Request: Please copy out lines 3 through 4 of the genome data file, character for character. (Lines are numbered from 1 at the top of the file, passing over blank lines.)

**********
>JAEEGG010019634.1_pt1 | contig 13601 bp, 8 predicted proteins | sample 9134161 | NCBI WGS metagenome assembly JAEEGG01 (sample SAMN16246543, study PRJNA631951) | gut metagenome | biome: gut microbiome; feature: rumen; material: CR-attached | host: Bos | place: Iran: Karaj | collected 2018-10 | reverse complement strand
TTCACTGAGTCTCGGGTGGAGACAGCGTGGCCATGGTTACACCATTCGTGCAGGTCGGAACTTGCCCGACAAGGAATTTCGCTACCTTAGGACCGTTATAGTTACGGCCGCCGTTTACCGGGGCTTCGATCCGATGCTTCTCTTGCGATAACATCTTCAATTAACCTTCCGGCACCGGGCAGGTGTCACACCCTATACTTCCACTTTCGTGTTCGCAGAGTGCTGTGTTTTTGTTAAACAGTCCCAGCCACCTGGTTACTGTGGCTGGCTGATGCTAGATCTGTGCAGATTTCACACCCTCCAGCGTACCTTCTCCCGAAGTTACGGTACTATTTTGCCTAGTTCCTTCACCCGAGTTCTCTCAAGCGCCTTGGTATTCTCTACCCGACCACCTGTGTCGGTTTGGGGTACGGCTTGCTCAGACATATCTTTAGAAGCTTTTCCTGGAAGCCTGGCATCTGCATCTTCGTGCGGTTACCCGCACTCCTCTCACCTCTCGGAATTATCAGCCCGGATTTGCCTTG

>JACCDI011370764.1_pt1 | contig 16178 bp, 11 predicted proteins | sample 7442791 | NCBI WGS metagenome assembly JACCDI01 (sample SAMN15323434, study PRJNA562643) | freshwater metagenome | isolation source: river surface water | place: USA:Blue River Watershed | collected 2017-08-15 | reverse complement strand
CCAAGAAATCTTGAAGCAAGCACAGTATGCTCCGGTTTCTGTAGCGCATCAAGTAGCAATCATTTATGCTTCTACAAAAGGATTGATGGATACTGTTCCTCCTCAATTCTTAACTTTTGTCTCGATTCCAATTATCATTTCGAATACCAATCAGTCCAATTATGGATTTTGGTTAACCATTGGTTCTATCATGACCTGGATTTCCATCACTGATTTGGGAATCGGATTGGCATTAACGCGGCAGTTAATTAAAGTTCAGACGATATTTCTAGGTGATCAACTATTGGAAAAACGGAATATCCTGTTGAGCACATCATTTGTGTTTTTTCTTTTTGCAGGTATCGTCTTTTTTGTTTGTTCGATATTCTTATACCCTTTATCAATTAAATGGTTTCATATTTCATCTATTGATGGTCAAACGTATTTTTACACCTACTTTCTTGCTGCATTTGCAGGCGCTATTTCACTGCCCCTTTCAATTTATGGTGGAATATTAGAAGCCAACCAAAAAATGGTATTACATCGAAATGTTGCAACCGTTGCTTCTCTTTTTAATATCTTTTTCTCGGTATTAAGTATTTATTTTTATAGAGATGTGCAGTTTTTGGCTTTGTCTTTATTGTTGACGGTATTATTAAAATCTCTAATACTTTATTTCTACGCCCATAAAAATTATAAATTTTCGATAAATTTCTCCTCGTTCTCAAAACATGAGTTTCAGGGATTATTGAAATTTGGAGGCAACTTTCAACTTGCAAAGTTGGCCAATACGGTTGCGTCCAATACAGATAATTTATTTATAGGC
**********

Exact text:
>JACCDI011370764.1_pt1 | contig 16178 bp, 11 predicted proteins | sample 7442791 | NCBI WGS metagenome assembly JACCDI01 (sample SAMN15323434, study PRJNA562643) | freshwater metagenome | isolation source: river surface water | place: USA:Blue River Watershed | collected 2017-08-15 | reverse complement strand
CCAAGAAATCTTGAAGCAAGCACAGTATGCTCCGGTTTCTGTAGCGCATCAAGTAGCAATCATTTATGCTTCTACAAAAGGATTGATGGATACTGTTCCTCCTCAATTCTTAACTTTTGTCTCGATTCCAATTATCATTTCGAATACCAATCAGTCCAATTATGGATTTTGGTTAACCATTGGTTCTATCATGACCTGGATTTCCATCACTGATTTGGGAATCGGATTGGCATTAACGCGGCAGTTAATTAAAGTTCAGACGATATTTCTAGGTGATCAACTATTGGAAAAACGGAATATCCTGTTGAGCACATCATTTGTGTTTTTTCTTTTTGCAGGTATCGTCTTTTTTGTTTGTTCGATATTCTTATACCCTTTATCAATTAAATGGTTTCATATTTCATCTATTGATGGTCAAACGTATTTTTACACCTACTTTCTTGCTGCATTTGCAGGCGCTATTTCACTGCCCCTTTCAATTTATGGTGGAATATTAGAAGCCAACCAAAAAATGGTATTACATCGAAATGTTGCAACCGTTGCTTCTCTTTTTAATATCTTTTTCTCGGTATTAAGTATTTATTTTTATAGAGATGTGCAGTTTTTGGCTTTGTCTTTATTGTTGACGGTATTATTAAAATCTCTAATACTTTATTTCTACGCCCATAAAAATTATAAATTTTCGATAAATTTCTCCTCGTTCTCAAAACATGAGTTTCAGGGATTATTGAAATTTGGAGGCAACTTTCAACTTGCAAAGTTGGCCAATACGGTTGCGTCCAATACAGATAATTTATTTATAGGC